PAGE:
News and events archive 2004 - 2013


Dr Penelope Allison

Dr Penelope Allison

Dr Penelope Allison

Dr Penelope Allison has joined the School of Archaeology as a Lecturer in Ancient History from her position as Australian Research Council QEII Fellow at the Australian National University.

Teaching and Research interests/significant publications:

The Roman world, particularly Italy during the early Empire, and the areas of Pompeii, household archaeology, relationships between material culture and text, painting, artefact studies, and gender and space. More recently her research has concerned rural colonial Australia and women and children early imperial military communities in the Roman provinces of Upper and Lower Germany.

Significant publications:


  • P.M. Allison (in press). The Insula of the Menander in Pompeii III: The Finds, a Contextual Study. (Oxford: Clarendon Press, publication date Sept. 2006).
  • P.M. Allison (2004, reprinted 2005). Pompeii households: Analysis of the material culture, Monograph 42 (Los Angeles: Cotsen Institute of Archaeology, UCLA).
  • P.M. Allison and F. Sear (2002). Main author with Frank Sear, The Casa della Caccia Antica, Häuser in Pompeji 11 (Munich: Hirmer).
  • P.M. Allison (ed.)(1999). Editor, The archaeology of household activities (London and New York: Routledge).

Refereed website:

  • P.M. Allison (2004). Pompeian households, on-line companion to Monograph 42, Cotsen Institute of Archaeology, UCLA (The Stoa: A Consortium for Electronic Publication in the Humanities). Includes interactive town plan, 30 house plans; searchable analyses of 30 houses and over 865 rooms, searchable, activity indexed, database of 16,000 artefacts and 216 photographs.

Journal articles:

  • P.M. Allison (2006). Mapping for Gender: Interpreting artefact distribution in Roman military forts in Germany, Archaeological Dialogues 13.1: 1-48 (discussion paper, 5 commentary papers and response).
  • P.M. Allison (2004). Extracting the social relevance of artefact distribution within Roman military forts (with contributions from C. Blackall, S. Ellis, and A. Fairbairn), Internet Archaeology, issue 17.4.
  • P.M. Allison (2001). Using the Material and the Written Sources: Turn of the Millennium Approaches to Roman Domestic Space, American Journal of Archaeology 105: 181-208.

Book chapters:

  • P.M. Allison (1997). Artefact distribution and spatial function in Pompeian houses. In B. Rawson and P. Weaver, eds, The Roman family in Italy: status, sentiment and space, 321-354 (Clarendon Press, Oxford).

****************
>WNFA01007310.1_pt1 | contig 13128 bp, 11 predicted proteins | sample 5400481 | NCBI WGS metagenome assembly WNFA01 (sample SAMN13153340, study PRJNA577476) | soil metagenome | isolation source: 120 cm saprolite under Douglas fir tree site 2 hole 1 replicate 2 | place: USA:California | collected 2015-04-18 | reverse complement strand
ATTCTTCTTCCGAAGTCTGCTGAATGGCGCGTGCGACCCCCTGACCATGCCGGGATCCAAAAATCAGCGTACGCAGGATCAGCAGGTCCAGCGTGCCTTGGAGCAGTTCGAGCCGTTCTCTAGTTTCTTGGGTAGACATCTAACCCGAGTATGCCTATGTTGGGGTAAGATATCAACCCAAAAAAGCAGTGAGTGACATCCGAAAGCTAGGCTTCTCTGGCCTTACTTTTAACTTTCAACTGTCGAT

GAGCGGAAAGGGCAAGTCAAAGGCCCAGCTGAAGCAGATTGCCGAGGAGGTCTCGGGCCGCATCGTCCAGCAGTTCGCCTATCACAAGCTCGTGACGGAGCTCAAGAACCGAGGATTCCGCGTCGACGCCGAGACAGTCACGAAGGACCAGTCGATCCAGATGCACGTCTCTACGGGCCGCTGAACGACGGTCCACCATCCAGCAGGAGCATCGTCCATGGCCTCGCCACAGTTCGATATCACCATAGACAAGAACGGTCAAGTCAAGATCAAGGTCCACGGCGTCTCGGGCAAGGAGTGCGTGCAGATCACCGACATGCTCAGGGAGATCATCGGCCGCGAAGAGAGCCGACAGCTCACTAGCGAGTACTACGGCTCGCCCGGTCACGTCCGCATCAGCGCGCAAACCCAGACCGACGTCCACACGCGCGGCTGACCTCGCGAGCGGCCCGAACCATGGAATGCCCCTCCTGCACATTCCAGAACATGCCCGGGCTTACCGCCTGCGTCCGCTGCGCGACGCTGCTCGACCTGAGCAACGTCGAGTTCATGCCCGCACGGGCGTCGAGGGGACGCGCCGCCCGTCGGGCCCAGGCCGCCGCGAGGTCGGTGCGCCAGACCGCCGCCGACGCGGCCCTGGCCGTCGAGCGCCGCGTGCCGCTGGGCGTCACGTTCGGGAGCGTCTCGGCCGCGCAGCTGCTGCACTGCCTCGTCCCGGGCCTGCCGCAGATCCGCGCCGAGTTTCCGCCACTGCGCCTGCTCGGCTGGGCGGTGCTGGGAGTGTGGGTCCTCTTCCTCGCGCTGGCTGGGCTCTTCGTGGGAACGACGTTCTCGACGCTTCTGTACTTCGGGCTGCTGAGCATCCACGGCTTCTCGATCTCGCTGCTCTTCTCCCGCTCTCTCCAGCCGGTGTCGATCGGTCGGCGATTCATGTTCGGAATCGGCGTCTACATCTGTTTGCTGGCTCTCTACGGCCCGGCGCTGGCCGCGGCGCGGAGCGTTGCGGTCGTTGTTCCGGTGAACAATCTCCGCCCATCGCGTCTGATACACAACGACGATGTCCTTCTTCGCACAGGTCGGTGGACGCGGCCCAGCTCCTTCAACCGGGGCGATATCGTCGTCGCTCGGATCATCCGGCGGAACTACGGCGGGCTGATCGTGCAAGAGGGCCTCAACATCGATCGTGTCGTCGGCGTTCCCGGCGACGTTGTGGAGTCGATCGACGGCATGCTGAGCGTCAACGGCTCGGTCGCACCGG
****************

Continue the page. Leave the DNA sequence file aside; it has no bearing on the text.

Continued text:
• P.M. Allison (1997). Roman households: an archaeological perspective. In H. Parkins, ed., Roman urbanism: beyond the consumer city, 112-146 (Routledge, London and New York).
  • P.M. Allison (1997). Why do excavation reports have finds' catalogues? In C. G. Cumberpatch and P.W. Blinkhorn, eds, Not so much a pot, more a way of life, 77- 84 (Oxbow Books, Oxford).
  • P.M. Allison (1995). On-going seismic activity and its effect on living conditions in Pompeii in the last decades. In T. Fröhlich and L. Jacobelli, eds, Archäologie und Seismologie: La regione vesuviana dal 62 al 79 d.C.: problemi archeologici e sismologici (Deutsches Archäologisches Institut Rom, Soprintendenza Archeologica di Pompei, Osservatorio Vesuviano), 183-190 (Biering and Brinkman, Munich).


  • Visiting Fellow, St John's College, Univ. of Durham (Sept-Dec 2005).
  • Australia Research Council Queen Elizabeth II Fellow, School of Archaeology and
  • Anthropology and School of Social Sciences, Australian Nat. Univ. (2001- 2006).
  • Australian Bicentennial Fellow, Faculty of Classics, Univ. of Cambridge (Sept-Dec 2000).
  • U2000 Research Fellow, School of Archaeology, Classics and Ancient History, Univ. of Sydney (1997-2001).
  • Australian Research Council Postdoctoral Fellow, School of Archaeology, Classics and Ancient History, University of Sydney (1993-1996).

Dr Allison said

I am looking forward to joining the staff of the School of Archaeology and Ancient History at Leicester and to working with a large team of distinguished scholars in archaeology and ancient history, in a school whose research and teaching embraces relationships between the archaeological and textual evidence in the ancient and modern worlds.
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